England fall apart against Indian pacers to reach 205/7 at tea on Day 3
Ishant Sharma bagged three wickets in a space of an hour post lunch © Getty Images
By Abhijit Banare
Jul 11, 2014
England fell apart in the second session losing as many as six wickets to reach 205 for seven at tea on Day Three of the first Test at Trent Bridge on Friday. It was a dream session for India as Ishant Sharma and rest of the pace attack tested England. They are trailing 252 runs.
The ease at which Sam Robson and Gary Ballance went in to lunch, this Test was heading in to nothing more than a high-scoring draw. There was nothing for the bowlers at all. But all it took was one change of ball and Trent Bridge was back to life with the wicket looking as threatening as the usual English wicket on the first morning. And above all, England ran in to a disciplined Ishant.
The 125-run second wicket partnership was broken with Robson missing one that jagged back in. It’s precisely these kind of deliveries that signal the start of a threatening Ishant. But India still had a lot of hard work to do. Ian Bell began with a boundary and looked in sublime touch and continued with the same elegance. It was the pacers against whom England had to score as Ravindra Jadeja was tying one end up.
A few overs post lunch, Jadeja expressed his unhappiness over the shape of the ball. The umpires were convinced with Jadeja’s argument and the ball was duly changed. And since then, England have looked all at sea. Bhvneshwar Kumar suddenly found swing and even Mohammed Shami beat the bat on few occasions. But the Man of the session was Ishant. After getting one to move in to the right-hander, he produced a similar dismissal to send back Ballance leg-before for 71. What followed was a brilliant spell from the lanky pacer as the captain gave him an extended spell hungry to extract as many wickets as possible.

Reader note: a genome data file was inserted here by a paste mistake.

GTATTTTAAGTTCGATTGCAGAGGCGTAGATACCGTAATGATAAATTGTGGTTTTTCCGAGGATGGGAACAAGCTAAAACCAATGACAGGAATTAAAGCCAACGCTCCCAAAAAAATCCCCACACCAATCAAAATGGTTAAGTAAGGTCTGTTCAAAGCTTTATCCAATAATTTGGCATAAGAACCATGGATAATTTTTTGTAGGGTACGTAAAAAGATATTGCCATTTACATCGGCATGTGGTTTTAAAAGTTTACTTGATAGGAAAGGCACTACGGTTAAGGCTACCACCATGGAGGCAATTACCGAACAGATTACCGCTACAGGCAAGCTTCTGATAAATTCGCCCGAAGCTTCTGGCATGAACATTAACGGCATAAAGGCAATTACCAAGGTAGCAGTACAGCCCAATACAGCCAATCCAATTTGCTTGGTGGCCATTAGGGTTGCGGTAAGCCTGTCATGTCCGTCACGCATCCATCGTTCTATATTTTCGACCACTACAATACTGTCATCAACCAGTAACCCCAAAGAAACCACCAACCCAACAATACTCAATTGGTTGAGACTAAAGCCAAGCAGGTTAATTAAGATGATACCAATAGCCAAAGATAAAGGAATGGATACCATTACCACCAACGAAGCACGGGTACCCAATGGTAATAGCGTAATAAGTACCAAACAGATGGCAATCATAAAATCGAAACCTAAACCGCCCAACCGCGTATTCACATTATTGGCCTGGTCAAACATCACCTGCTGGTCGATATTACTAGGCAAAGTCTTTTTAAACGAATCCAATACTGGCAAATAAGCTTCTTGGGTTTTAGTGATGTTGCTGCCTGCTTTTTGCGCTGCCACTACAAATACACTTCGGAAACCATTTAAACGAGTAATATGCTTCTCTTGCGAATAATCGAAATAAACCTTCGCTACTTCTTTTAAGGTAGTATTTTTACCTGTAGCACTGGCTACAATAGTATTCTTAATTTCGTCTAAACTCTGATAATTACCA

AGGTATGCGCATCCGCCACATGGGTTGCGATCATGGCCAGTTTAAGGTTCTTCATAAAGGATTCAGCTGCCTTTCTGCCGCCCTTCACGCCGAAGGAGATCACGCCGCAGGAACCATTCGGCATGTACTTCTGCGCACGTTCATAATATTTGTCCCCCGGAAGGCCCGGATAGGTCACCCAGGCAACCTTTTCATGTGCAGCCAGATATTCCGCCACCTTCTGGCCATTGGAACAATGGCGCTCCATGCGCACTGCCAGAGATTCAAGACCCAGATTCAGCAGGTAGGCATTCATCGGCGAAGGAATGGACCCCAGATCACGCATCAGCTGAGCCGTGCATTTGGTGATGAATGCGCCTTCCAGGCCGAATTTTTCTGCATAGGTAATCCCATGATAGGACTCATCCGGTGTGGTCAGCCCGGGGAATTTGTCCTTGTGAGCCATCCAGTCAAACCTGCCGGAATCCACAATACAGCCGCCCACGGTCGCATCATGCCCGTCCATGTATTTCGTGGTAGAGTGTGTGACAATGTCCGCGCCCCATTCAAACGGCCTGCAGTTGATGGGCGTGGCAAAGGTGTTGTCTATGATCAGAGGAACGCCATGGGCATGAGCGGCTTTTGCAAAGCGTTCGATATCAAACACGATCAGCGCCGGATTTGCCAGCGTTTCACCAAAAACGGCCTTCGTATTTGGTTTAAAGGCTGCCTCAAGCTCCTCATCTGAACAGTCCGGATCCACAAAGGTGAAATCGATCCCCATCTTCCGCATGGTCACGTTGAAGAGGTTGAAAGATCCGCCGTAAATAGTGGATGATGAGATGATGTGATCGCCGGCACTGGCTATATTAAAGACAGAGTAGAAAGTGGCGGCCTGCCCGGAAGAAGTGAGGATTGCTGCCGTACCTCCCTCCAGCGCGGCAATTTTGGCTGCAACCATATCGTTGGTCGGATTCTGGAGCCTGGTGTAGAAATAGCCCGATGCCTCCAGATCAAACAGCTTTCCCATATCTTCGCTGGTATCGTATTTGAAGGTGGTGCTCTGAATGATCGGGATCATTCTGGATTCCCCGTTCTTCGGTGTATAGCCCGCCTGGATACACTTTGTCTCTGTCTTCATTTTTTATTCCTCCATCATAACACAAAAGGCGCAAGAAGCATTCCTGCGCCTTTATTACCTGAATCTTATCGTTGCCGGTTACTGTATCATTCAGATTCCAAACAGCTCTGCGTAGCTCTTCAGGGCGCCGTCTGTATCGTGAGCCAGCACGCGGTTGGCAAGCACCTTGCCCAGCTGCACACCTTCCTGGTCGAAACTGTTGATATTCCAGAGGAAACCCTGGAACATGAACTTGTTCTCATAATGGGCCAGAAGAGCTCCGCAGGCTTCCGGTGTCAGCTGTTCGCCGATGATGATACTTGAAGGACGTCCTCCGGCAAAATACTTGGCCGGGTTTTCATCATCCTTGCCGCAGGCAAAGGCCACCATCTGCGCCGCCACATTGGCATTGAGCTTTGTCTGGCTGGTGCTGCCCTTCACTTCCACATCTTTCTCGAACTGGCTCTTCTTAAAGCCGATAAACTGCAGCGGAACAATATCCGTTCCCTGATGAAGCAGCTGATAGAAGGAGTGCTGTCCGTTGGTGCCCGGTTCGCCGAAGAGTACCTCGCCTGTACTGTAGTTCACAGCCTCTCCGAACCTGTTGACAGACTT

After a fluent 25, Bell got a peach of a delivery which bounced and left the batsman bemused. India had got another key batsman and Trent Bridge was buzzing again. It didn’t help England’s cause when Moeen Ali was fiddling around with balls moving wide away from him. A shaky partnership ensued between Root and Moeen before the latter was done in by one that kept low from Shami. Moeen tried to evade a bouncer but there was hardly any bounce and he gloved it. Within no time Matt Prior walked back thanks to a poor decision by Kumar Dharmasena. But Bhuvneshwar Kumar didn’t need any help from the umpire to send back Ben Stokes for a duck. From 172 for three they had slipped to 202 for seven.
England would be gutted to lose six wickets in a session on a flat deck like this. Some may call that it was unfortunate that the change in ball allowed more swing.
India 457 (Murali Vijay 146, MS Dhoni 82, Bhuvneshwar Kumar 58, Mohammed Shami 51*; James Anderson 3 for 123, Stuart Broad 2 for 53) lead England 205 for 7 (Sam Robson 59, Gary Ballance 71; Ishant Sharma 3 for 64, Bhuvneshwar Kumar 2 for 35) by 252 runs.
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(Abhijit Banare is a reporter at CricketCountry. He is an avid quizzer and loves to analyse and dig out interesting facts which allows him to learn something new every day. Apart from cricket he also likes to keep a sharp eye on Indian politics, and can be followed on Twitter and blog)